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Keeping extra pounds off during the gloomy fall season


Reported by Kristyn Anthony

As the cold moves in and the stress of the end of the semester looms, Langara students are planning for ways to stay healthy over the winter.

Patty Javier Gomez, a registered health nutritionist and writer. Submitted photo.

According to a study published by the New England Journal of Medicine, people start to put on weight in the late fall, eating comfort foods and staying at home more often.

“With the seasons changing, we naturally want to build that extra layer of fat to essentially keep us warm,” said registered holistic nutritionist Patty Javier Gomez.

Avoiding certain foods key to battling school woes

Choosing meals with fresh produce, coupled with regular exercise, are the best means for fighting the winter blahs and stress of exams.

Gomez said it’s common to crave salt and carbohydrates when experiencing high stress but choosing omega-3’s or nuts and seeds over highly processed snacks, is key.

“Stress affects us on a biological level,” Gomez said. “If you’re stressed when you’re actually eating, your digestive system starts to malfunction and you’re not actually breaking down all the nutrients you need. In turn, that suppresses your immune system.”

Ali Afshar, a kinesiology student at Langara College. Afshar said a proper diet and regular exercise are imperative to a successful semester. Photo: Kristyn Anthony

Ali Afshar, a kinesiology student at Langara, credits his program with helping him work out the challenges of eating a well balanced diet. With the absence of sun this time of year Afshar also supplements with vitamins to maintain energy and focus.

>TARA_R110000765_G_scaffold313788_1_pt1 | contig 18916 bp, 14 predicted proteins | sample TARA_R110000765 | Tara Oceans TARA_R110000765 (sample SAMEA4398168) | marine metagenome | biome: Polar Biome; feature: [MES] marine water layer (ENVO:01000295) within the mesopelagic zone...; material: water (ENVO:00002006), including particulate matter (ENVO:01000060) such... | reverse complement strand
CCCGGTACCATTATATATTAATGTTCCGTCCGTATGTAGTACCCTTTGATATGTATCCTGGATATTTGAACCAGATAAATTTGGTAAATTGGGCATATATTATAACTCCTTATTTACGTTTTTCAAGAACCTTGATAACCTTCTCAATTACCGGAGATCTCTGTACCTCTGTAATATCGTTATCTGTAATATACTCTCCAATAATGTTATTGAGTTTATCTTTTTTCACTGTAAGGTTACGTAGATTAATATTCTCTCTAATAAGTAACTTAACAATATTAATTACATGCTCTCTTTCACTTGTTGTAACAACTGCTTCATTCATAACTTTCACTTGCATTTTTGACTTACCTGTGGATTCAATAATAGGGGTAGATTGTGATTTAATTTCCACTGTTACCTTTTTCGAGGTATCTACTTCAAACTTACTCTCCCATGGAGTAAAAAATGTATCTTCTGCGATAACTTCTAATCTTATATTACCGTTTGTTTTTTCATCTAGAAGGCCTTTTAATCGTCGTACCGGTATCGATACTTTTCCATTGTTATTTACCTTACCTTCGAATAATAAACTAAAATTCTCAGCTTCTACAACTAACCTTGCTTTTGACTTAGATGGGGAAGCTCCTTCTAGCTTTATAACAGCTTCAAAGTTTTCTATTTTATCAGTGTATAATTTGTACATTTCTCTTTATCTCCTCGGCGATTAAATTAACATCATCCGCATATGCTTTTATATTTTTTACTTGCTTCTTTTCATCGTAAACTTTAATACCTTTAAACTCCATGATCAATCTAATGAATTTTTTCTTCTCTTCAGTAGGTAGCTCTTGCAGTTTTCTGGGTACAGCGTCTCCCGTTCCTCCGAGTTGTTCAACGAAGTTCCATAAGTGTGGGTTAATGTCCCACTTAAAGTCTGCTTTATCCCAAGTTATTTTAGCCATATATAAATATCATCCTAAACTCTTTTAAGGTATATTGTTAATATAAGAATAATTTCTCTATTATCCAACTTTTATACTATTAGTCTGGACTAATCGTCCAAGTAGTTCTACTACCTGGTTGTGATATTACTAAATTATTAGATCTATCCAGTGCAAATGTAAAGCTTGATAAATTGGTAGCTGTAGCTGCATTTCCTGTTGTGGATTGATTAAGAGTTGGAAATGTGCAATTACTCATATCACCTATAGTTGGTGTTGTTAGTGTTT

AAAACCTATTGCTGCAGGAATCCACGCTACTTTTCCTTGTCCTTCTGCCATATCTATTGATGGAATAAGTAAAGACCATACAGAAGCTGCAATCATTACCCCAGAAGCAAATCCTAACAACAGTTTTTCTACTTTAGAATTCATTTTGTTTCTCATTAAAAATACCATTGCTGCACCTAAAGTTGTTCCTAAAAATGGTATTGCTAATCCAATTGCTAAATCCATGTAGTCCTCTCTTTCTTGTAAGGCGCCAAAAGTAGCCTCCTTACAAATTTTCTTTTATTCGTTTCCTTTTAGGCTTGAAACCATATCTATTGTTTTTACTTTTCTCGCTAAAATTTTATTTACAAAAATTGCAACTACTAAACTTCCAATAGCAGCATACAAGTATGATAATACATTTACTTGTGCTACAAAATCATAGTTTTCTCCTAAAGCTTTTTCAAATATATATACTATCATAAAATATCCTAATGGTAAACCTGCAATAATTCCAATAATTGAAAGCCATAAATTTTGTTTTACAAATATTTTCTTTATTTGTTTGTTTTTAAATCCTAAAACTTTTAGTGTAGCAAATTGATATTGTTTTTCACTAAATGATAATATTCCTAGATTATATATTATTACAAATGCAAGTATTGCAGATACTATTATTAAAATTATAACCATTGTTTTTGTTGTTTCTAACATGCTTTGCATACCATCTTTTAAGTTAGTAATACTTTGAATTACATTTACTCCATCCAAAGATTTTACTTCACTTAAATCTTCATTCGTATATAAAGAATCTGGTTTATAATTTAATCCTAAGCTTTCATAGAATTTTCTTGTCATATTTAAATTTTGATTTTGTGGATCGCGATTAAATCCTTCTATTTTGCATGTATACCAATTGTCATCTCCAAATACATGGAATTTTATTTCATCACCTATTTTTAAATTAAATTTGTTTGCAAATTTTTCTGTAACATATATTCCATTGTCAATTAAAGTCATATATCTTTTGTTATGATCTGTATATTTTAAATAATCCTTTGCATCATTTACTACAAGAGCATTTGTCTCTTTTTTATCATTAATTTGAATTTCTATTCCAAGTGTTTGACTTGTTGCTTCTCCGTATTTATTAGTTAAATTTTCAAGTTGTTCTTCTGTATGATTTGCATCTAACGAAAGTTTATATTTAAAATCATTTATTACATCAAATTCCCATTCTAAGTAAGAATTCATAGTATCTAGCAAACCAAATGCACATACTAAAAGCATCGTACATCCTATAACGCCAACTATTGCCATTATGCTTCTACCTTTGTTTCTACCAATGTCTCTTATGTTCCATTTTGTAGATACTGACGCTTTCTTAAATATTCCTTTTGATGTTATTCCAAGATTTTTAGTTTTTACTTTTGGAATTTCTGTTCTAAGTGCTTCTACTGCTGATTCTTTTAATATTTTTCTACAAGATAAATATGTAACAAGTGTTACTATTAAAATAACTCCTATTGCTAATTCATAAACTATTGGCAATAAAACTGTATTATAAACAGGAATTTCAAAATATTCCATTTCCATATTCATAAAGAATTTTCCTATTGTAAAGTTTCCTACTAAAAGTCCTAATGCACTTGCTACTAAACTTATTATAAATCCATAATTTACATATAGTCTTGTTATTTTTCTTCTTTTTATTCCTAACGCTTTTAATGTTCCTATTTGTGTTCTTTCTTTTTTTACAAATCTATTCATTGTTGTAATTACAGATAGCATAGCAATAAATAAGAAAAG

“I try to adopt a plan that will help me overall,” he said. “It’s really important to cook for yourself. First semester here I tried to eat out a lot. It’s not healthy, it’s expensive and it doesn’t make sense.”

Ways to avoid comfort food season weight at home

Psychology student Comfort Avavio said she craves “sugary” foods in the winter. To offset those choices, she said she opts for a more fun, at-home approach to working out.

Students bulk up and take cover as the cold, rainy and comfort food craving season begins. Photo: Kristyn Anthony

“Me and [traditional] exercise don’t mix,” she laughed. “But, the Nintendo Wii — I exercise a lot with that.”

Gomez encourages students to buy in bulk. Freezing items and batch cooking soups or stews are good shortcuts to cheap, healthy meals, particularly for those on the go. She warns against starchy, comfort foods often on sale this time of year.

Read our related web exclusive story on healthy comfort food alternatives here

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